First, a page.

Rebecca MacDonald

I know how many I own. I own 6.7 million shares.

Unknown Analyst

And do you participate in DRIP program?

Rebecca MacDonald

I don't participate in a DRIP program. I do not.

Kenneth M. Hartwick

I just got to say, I don't think we know which of our employees and/or management participate in the DRIP program. We have an employee share ownership program, which we also run, which the company and manage -- if your Manager can contribute 2% towards. And I would say all of the senior management participate in the share ownership plan.

Unknown Analyst

With respect to your decision to cut the dividend, are you making any assumptions with respect to the DRIP participation changing going forward?

Kenneth M. Hartwick

No, I think when we set up -- looked at sort of the variation on that, I think we're comfortable that DRIP were to, I think more relevant if the DRIP were to decline slightly or decline. So we looked at it, and we think we have flexibility within the change to the $0.84 to reflect that perhaps -- again, if it were to decline from its current level that we're still very comfortable with what we set it at. Obviously, you said, the DRIP level increases for a period of time, then the cash impact of that is the other direction. So yes, we did look at it and yes, we're very comfortable with the level we set.

Unknown Analyst

In terms of the decision to cut the dividend, was it a unanimous decision at the board level?

Rebecca MacDonald

Well, we have a very interesting board, a very strong board. There was a lot of discussion that has taken place around this over the last 3 months. And when the vote was taken after 3 months discussion, it was unanimous decision.

Kenneth M. Hartwick

Yes, and I think to add to that, the real unanimous part of our board and the entire management team is the belief in what we're doing for our customer and segment part of what the company has moved to. And including the belief that we need to expand the product lines we are offering in order to continue to grow the company in these segments that we're in. And that part is extremely [indiscernible] across-the-board to continue to evolve the company.

Rebecca MacDonald

And you know what, I think the fair addition to our answer would be as well. The board has been looking at analysts reports over the last couple of quarters and our board members take their job to heart, and they looked at concerns over assets above 100 payout ratios. That was one of the things that they have definitely looked at and they looked at the balance sheet issues. So they -- when they combined those, with growth, that made it a unanimous and easy decision for the board.

Operator

Okay. Next up, we have Mr. Nelson Ng with RBC Capital Markets.

Nelson Ng - RBC Capital Markets, LLC, Research Division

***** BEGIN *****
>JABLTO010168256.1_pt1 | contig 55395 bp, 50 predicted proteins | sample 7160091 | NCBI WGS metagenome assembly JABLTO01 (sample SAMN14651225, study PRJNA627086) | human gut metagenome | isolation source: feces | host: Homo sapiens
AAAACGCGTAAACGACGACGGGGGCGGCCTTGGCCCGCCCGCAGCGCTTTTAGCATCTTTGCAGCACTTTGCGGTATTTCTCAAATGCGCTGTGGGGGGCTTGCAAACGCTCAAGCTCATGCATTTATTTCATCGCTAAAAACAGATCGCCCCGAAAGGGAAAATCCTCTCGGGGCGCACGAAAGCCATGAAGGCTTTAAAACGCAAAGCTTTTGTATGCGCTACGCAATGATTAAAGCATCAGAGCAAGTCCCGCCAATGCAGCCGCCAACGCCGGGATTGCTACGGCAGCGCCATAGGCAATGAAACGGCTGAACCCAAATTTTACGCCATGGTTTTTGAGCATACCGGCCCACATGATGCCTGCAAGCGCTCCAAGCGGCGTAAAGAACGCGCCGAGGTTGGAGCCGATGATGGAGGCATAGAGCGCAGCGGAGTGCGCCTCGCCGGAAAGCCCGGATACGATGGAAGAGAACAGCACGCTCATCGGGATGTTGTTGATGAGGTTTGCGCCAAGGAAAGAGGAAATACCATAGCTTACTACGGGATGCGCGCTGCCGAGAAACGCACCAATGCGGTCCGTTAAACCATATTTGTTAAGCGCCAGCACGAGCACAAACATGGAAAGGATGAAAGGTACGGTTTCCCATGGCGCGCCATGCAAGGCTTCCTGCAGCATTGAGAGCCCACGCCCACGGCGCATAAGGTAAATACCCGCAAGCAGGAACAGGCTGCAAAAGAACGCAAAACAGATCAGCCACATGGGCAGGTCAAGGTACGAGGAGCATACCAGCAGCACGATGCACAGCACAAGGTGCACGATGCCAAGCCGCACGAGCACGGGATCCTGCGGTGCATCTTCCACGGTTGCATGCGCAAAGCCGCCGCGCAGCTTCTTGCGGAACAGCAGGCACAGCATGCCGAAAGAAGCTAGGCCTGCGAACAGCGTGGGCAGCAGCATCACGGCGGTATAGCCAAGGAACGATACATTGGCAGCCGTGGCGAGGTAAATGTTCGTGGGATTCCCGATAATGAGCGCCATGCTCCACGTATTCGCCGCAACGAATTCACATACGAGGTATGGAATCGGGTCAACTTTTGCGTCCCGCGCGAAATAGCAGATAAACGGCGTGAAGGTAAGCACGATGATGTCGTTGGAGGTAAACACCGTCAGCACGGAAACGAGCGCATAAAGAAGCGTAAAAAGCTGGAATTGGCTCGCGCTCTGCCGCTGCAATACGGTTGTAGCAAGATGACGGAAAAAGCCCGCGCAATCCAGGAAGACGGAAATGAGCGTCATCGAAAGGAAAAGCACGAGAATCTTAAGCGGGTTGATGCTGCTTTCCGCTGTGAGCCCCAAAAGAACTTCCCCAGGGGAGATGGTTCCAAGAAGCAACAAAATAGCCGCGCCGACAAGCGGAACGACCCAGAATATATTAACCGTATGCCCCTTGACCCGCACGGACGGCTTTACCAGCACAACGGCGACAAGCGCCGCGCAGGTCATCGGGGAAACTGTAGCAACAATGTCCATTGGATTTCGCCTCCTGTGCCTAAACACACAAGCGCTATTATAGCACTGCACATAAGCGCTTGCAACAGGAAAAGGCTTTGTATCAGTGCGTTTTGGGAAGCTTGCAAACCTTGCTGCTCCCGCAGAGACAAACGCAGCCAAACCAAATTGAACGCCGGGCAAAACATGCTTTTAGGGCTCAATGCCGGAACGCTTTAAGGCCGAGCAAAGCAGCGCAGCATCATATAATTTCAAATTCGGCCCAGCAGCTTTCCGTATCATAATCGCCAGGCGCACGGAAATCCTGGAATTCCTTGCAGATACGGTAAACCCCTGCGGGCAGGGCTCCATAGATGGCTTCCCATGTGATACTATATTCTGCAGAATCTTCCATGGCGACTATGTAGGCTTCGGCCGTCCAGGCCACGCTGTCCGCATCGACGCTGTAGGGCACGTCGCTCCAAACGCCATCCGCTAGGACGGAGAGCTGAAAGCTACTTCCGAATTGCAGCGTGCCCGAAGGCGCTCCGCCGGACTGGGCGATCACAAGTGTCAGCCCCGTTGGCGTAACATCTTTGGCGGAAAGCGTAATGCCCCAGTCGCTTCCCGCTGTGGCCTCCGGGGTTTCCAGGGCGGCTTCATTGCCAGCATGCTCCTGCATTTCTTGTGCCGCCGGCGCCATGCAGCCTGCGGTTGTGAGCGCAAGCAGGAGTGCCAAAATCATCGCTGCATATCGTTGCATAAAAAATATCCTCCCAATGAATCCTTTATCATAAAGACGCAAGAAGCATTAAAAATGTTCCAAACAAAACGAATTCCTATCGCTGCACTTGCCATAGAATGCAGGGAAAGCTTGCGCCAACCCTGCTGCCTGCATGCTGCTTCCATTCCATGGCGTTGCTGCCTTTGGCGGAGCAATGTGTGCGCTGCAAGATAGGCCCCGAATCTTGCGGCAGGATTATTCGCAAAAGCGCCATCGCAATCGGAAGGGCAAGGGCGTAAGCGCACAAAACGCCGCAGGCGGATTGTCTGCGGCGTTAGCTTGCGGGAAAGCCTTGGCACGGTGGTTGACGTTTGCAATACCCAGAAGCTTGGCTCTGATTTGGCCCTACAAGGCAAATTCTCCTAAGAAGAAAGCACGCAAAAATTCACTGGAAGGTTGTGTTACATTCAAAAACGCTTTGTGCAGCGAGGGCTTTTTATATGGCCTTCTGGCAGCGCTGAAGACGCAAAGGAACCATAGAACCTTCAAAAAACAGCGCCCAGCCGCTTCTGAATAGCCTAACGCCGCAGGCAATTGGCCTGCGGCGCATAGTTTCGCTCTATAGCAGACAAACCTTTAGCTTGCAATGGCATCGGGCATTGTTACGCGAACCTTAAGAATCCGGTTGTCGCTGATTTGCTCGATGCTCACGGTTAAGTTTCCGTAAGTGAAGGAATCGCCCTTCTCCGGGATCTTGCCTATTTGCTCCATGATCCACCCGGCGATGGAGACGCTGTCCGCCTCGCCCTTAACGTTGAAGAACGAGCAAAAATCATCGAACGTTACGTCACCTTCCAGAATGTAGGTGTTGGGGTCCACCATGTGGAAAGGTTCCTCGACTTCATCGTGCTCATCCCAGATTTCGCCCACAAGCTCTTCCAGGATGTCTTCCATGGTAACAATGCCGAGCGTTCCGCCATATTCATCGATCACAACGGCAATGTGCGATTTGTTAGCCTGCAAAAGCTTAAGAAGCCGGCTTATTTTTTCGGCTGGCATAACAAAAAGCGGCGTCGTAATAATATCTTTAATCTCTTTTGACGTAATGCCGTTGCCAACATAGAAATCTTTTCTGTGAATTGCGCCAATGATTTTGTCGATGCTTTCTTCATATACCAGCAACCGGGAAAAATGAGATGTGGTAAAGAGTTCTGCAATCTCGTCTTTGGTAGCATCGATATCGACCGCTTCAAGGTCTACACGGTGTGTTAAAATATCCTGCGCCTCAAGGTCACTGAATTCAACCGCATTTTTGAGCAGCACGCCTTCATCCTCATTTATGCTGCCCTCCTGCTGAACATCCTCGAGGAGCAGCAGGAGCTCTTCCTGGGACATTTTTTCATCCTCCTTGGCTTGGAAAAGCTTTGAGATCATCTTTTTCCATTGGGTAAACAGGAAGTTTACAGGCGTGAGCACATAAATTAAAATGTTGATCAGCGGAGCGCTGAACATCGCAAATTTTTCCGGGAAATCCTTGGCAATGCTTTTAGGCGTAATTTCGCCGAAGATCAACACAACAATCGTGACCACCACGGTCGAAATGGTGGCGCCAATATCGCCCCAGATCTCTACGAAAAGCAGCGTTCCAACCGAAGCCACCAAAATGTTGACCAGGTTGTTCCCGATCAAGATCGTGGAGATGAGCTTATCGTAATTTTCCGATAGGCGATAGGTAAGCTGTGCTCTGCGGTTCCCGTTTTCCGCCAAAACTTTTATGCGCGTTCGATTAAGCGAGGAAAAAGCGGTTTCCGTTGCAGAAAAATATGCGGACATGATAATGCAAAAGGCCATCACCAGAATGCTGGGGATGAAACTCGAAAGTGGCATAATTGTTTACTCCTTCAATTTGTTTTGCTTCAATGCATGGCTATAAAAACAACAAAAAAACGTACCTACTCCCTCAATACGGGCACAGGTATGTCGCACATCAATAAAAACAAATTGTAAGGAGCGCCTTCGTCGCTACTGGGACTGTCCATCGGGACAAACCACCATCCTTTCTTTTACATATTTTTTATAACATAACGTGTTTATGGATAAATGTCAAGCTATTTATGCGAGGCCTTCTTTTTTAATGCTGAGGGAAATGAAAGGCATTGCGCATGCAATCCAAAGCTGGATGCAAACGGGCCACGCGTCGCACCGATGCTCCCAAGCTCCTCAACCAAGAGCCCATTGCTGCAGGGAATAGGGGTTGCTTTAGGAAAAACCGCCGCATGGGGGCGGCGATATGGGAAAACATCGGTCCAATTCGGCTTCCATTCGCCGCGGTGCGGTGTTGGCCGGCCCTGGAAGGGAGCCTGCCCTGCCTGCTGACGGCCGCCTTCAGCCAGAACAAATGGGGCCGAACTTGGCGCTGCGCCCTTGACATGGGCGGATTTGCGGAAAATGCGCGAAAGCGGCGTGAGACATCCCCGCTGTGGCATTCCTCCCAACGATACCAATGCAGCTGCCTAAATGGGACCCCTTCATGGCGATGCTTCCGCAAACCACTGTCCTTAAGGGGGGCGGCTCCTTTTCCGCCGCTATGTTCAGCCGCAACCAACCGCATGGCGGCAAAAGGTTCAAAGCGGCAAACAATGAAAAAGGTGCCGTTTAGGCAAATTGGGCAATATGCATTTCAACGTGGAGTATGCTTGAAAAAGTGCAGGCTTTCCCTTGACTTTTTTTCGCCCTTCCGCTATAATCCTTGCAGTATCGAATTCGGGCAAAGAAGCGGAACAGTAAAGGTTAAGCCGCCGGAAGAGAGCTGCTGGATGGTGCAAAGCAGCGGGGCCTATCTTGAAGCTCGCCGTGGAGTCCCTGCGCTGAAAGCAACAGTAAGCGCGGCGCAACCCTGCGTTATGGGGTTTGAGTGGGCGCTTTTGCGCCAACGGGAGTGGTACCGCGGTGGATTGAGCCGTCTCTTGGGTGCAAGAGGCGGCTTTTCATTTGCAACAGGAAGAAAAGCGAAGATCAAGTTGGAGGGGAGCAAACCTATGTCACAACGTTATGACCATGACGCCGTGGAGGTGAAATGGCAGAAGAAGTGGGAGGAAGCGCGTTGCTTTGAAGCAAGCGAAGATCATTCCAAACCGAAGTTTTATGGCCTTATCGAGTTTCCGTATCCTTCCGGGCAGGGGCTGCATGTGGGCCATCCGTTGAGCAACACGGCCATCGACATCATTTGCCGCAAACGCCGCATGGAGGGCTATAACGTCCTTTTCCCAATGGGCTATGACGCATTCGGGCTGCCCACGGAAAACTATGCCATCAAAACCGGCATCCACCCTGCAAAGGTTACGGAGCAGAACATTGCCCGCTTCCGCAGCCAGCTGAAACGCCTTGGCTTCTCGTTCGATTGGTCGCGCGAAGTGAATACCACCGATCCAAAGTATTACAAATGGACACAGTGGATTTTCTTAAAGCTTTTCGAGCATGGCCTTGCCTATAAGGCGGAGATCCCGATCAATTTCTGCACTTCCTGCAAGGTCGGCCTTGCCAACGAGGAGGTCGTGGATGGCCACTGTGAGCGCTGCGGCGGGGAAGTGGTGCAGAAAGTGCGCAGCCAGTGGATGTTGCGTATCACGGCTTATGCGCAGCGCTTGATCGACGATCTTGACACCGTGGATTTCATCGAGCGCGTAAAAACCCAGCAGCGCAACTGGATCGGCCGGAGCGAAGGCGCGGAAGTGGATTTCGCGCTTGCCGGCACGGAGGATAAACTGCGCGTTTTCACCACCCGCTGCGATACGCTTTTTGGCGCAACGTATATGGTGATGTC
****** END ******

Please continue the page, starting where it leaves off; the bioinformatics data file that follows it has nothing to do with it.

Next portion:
Just in terms of annual gross margins per customer, I think that the trend, in general, has been that the additional -- the gross margins for the additional customers has been kind of lower than the gross margins for customers that are at a loss during the period. Are they -- like, at some point, when do you expect them to generally be equal in terms of the margins, the margins for customers coming in equal into the margins of the customers leaving?

Kenneth M. Hartwick

Yes, Nelson, I think if you go back to my earlier comment that when we have customers coming off of very high commodity prices that have come through the renewal process, of which we would have perhaps another years' worth of customers coming out, those customers inherently had higher margins on them. And so I think on the residential side of our business, that's something where we're getting pretty much to a normalized basis within the next year or so, that you should start to see that customers added on the residential side would be very close to the customers peeling off out of that nonrenewal bucket. On the commercial side of the business, again, it's more competitive by its nature and that we've seen some pull back on the margins there. But that's part of the business. We built the cost structure of that business to be very advantageous at the levels it's at and again, we'll work to improve those over time as well.

Rebecca MacDonald

And I think that over time, we have told everybody that as our commercial book of commercial business grows and commercial customer number grows with the lower commercial margin, overall margin will be pulled down just because of the percent between commercial and residential business. And numbers are very clear. Our commercial book is growing very rapidly and that's just nature of the book, two different types of customers that you're dealing with.

Nelson Ng - RBC Capital Markets, LLC, Research Division

Okay, got it. In terms of the commercial customers you mentioned that there is more kind of competition. From a high-level or industry perspective, is the higher competition due to like additional entrants coming into the market? Or is it just due to the dynamics of the low volatility of energy prices? Or like what are some of the contributors to increased competition?